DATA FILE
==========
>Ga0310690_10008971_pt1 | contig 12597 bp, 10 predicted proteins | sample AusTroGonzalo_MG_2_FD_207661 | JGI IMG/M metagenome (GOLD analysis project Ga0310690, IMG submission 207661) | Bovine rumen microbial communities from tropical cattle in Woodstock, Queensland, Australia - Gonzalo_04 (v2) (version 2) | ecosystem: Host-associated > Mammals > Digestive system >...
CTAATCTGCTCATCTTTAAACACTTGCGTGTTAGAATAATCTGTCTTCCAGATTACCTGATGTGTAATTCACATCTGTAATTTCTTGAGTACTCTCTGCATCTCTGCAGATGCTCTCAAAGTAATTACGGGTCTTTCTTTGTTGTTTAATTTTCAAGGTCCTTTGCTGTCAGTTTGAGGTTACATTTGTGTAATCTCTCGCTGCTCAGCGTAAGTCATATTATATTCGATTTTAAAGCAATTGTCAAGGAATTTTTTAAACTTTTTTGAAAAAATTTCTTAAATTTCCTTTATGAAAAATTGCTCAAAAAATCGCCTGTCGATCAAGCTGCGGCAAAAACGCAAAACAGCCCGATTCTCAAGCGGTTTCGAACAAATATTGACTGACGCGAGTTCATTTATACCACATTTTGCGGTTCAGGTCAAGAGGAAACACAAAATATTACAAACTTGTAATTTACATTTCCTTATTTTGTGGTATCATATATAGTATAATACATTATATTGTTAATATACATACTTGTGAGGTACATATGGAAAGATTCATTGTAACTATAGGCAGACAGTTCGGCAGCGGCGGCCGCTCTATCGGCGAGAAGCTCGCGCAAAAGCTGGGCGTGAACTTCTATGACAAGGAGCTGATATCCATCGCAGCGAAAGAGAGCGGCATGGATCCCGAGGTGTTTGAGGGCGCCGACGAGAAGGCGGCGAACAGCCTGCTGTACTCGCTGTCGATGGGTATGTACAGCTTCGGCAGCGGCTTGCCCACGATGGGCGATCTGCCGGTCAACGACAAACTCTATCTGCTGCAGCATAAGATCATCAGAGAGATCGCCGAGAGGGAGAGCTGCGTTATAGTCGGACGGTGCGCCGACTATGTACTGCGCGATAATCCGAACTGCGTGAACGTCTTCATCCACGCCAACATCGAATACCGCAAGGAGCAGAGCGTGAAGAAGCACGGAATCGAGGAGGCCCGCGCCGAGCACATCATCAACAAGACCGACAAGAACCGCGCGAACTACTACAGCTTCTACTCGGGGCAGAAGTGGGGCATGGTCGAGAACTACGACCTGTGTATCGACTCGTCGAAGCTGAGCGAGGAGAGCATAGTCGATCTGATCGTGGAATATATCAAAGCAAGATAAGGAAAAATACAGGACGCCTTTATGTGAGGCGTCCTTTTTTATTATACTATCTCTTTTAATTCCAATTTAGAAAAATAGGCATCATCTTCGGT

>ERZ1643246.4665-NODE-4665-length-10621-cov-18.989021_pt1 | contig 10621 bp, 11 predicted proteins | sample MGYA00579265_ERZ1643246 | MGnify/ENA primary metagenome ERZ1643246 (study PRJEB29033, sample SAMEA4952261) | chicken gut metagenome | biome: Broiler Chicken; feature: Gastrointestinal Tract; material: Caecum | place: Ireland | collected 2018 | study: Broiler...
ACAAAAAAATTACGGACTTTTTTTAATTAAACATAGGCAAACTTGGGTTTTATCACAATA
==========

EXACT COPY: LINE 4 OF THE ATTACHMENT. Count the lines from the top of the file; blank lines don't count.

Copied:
ACAAAAAAATTACGGACTTTTTTTAATTAAACATAGGCAAACTTGGGTTTTATCACAATA